17 Dec 2010

Anti-drug group critical of 'primitive' police pursuits

8:23 pm on 17 December 2010

An anti-drug-driving lobby group says the way police launch and see through pursuits is primitive and not working.

Police on Auckland's North Shore have been criticised by the Independent Police Conduct Authority for not abandoning a pursuit in which an officer was seriously injured, despite two orders to do so in March 2009.

The injured constable was laying road spikes and was hit by a disqualified driver who had taken methamphetamine, or "P", and was trying to avoid police.

The report issued on Friday says the officer broke two rules - his choice of location did not provide cover and he was not wearing a reflective jacket.

Police have acknowledged that their actions were uncoordinated.

Rachael Ford, from the Candor Trust, believes there should be no such pursuits.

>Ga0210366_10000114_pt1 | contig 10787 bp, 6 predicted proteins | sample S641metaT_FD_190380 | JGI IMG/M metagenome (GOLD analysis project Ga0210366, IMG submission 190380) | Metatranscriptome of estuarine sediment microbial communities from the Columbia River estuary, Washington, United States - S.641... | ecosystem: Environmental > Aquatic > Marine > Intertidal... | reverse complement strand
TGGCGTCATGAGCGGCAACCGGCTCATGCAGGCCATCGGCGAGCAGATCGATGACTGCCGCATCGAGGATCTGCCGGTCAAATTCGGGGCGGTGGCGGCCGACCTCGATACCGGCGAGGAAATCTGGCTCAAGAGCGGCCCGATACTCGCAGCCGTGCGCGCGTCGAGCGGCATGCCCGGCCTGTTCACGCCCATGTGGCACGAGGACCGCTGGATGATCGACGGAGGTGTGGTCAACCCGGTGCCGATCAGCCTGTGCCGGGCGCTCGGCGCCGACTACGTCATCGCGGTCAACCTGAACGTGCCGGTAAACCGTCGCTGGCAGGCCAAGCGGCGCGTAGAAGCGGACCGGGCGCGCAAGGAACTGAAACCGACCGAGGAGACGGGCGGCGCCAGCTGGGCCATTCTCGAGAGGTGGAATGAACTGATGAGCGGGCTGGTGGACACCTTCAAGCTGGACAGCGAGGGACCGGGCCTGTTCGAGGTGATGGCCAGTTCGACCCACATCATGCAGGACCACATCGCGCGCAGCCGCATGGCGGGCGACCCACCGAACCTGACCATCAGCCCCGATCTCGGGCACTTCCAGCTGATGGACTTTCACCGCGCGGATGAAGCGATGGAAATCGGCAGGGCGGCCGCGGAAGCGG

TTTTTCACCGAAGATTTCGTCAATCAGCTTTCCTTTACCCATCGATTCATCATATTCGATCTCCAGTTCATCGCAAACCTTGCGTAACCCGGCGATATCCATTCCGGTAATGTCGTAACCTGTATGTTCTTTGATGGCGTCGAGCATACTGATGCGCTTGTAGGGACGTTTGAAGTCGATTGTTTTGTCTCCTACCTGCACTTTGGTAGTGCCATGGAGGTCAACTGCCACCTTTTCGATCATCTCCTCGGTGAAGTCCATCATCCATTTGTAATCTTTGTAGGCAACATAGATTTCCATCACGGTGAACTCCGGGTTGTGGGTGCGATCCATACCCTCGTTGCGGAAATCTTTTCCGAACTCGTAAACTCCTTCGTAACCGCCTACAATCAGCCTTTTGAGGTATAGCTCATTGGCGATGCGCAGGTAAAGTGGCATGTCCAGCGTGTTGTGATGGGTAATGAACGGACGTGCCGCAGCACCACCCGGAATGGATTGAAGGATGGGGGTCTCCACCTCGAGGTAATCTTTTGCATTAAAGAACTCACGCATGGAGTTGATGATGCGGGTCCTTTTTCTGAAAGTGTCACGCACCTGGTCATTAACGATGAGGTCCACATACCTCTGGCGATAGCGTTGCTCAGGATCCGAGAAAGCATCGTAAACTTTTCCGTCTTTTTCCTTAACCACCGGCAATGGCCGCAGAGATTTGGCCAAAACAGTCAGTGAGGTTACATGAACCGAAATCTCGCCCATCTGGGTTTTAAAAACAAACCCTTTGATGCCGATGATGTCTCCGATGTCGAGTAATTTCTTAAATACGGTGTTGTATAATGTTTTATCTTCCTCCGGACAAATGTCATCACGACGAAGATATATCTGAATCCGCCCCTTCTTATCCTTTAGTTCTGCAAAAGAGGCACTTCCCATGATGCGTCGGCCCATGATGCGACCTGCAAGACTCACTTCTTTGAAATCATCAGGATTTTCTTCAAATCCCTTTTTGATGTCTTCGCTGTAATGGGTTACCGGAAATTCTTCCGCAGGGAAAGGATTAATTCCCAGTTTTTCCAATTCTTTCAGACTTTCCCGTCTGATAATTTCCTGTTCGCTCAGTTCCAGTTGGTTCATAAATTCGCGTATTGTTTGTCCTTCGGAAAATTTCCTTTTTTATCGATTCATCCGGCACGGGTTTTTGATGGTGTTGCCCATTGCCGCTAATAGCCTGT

Ms Ford says officers are living on adrenaline and Police Minister Judith Collins should not be supportive of police pursuits.

Ms Ford says officers are being put in difficult positions by outdated policies and the way police chases are controlled is like a spaghetti western and bound to result in bad judgements.

The injured officer has since recovered and returned to full duties.

Three officers will be given refresher training and all those involved will have their performance measures scrutinised.

The driver they were chasing had more than 50 earlier convictions and was jailed for seven years.